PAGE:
You may find many articles on technology blogs discussing database scalability and its applications. The topics are so scattered and full of techniques defined haphazardly without describing many contexts. Most of these discussions are not done step by step, which makes it difficult for beginners to understand it. As one starts with database scalability challenges, one must know about various scaling options, identifying the most feasible practice to follow, and administration of the same.
So, here in this article, we are discussing database scalability step by step in its real context for the beginners. This article is not a high-level technical article but described in such a way that it is understood. We may be discussing the scaling techniques in detail in the forthcoming articles. So, to get started, we will get an overview here.
A sample case for database scalability
In the case of beginners, most of the time, this test case will match. Assume that you have a startup business, which offers a service at a cheaper cost. You have started at a minimal scale by covering the customers by targeting a city. You have started, and your customers were in tens across the city.
You saved all your customer information, demographics, and transactional data in a single database, i.e., a single physical database server. In the beginning, you may not be aware of or have the fancy of caching some big data pipeline for data analysis or decision making. However, this mode of administration is excellent as there are only a minimal number of customers, and your system goes on well with this.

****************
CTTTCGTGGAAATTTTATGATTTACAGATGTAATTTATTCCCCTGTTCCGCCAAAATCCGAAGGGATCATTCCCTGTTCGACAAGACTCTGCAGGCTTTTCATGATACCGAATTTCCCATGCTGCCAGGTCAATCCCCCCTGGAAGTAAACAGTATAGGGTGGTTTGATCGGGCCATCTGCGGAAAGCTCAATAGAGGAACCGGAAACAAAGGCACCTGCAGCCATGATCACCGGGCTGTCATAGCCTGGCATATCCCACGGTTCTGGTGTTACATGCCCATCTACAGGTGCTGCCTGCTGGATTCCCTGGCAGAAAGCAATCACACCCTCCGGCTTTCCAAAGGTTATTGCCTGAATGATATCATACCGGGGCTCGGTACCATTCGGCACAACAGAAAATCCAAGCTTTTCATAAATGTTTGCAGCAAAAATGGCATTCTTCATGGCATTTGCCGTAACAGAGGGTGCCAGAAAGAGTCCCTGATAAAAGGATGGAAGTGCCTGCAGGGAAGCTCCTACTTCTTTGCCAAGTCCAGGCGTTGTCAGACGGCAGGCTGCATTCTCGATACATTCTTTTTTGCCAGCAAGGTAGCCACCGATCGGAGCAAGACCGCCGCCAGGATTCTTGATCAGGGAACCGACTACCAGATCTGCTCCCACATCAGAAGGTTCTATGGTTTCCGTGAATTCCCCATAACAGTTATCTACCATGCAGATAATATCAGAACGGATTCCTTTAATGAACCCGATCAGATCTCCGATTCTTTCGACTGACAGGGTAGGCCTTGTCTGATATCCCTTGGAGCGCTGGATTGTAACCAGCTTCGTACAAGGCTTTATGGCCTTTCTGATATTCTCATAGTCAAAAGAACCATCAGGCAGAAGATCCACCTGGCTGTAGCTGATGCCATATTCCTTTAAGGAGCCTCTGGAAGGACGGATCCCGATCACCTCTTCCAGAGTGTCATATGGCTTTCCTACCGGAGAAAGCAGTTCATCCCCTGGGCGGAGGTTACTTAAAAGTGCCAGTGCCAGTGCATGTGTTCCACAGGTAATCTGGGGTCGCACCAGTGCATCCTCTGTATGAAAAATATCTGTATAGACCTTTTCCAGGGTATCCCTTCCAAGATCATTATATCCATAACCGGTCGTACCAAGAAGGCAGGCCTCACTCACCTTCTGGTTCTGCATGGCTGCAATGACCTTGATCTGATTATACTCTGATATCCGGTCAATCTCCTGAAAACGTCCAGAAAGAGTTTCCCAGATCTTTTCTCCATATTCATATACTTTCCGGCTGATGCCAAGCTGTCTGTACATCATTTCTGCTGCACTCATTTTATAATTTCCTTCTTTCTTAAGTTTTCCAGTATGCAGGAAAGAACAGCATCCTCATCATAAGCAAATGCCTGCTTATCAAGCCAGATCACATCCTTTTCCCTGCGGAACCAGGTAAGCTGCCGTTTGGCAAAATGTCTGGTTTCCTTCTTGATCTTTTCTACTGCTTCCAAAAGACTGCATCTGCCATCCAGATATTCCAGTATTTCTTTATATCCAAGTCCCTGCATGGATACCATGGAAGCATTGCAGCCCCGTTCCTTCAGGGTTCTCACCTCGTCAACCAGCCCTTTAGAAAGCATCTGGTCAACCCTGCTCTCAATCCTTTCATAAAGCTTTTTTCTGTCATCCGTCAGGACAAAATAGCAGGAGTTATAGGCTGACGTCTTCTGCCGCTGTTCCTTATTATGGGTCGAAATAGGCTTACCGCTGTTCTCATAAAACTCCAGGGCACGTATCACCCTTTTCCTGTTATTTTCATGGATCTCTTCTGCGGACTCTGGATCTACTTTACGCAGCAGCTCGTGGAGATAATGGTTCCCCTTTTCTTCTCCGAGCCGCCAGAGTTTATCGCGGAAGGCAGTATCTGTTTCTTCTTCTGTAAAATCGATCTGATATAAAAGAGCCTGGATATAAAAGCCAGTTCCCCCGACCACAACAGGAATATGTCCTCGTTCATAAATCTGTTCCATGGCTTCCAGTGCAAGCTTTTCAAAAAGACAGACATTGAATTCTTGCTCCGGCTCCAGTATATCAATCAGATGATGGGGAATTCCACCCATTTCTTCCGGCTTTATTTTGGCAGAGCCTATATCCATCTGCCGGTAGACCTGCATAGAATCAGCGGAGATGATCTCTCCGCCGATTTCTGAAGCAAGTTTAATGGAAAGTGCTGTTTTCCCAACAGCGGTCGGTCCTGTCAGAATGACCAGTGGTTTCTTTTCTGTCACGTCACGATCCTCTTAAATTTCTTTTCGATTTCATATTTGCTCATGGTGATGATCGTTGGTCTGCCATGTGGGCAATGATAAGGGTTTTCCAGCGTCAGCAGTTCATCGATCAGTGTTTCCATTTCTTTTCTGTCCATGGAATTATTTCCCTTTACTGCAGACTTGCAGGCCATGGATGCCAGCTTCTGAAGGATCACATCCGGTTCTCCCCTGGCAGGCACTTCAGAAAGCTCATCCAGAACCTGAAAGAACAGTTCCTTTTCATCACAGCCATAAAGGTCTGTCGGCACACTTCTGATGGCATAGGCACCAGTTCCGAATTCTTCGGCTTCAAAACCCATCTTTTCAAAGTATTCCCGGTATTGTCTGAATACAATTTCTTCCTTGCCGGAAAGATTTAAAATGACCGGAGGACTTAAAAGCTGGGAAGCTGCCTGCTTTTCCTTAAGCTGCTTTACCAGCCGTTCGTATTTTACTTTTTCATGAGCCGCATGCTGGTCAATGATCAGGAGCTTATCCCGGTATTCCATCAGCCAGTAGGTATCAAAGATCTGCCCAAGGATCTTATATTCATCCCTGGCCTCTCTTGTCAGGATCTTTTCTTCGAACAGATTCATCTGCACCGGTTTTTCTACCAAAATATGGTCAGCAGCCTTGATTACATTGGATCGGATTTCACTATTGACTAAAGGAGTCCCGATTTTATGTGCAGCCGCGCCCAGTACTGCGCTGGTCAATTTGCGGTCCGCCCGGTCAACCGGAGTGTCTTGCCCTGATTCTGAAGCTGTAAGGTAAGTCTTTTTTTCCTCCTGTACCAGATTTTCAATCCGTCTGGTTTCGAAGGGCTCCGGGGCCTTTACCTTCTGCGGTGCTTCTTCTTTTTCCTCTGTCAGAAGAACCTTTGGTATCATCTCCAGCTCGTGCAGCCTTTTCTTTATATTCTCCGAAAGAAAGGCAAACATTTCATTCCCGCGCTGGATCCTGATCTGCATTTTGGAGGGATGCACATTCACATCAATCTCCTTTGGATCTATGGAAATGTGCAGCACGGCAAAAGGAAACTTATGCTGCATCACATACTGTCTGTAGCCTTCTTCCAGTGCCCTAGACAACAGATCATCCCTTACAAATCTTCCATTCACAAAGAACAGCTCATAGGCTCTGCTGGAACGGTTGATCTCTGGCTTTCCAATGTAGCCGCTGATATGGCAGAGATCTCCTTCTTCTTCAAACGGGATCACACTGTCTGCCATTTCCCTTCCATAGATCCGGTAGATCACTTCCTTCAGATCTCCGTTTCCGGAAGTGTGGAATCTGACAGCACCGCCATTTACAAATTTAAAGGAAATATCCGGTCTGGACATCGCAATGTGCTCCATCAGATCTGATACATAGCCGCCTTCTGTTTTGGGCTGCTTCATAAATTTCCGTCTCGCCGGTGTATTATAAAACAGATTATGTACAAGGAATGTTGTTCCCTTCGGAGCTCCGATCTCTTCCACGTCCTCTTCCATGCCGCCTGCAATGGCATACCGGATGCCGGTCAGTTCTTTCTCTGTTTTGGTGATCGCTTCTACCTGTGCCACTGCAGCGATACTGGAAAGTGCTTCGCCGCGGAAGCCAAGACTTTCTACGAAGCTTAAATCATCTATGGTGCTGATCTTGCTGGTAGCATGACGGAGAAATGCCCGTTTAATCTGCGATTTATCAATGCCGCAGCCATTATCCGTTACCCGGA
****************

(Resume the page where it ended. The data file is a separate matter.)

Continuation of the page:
As time passes, if people start to love your service, your customer base may begin to build up slowly. If you do some advertising also, then there is more scope of getting a higher number of customers attracted. Soon, you will find your customer base increasing to hundreds or thousands probably. Next, you will be expanding your business to a second city or more, and customers may double up.
At this point, you may start to realize that your existing database system performs very poorly. The symptoms are like the API latency troubles the users more frequently, transactional deadlocks popping up, slowing down of application performance, or in the worst case, frequent system failures. Your service app may take more time to respond, and each such instance ends up in customer dissatisfaction. You start to identify a customer drain due to poor online performance.
At this typical case scenario, here are some patterns to identify and follow:
Implementation of the connection pool and query optimization
The first you may think of technically is the cache using some non-dynamic data as service booking, payments, customer profile, etc. But beyond this caching of the application layer, you cannot resolve latency problems related to APIs. You may identify that the database is normalized heavily to introduce redundant columns, as you frequently see in the JOIN ON and WHERE clause in the queries for denormalization. Doing this will help reduce the join queries and break the bigger queries into multiple small queries.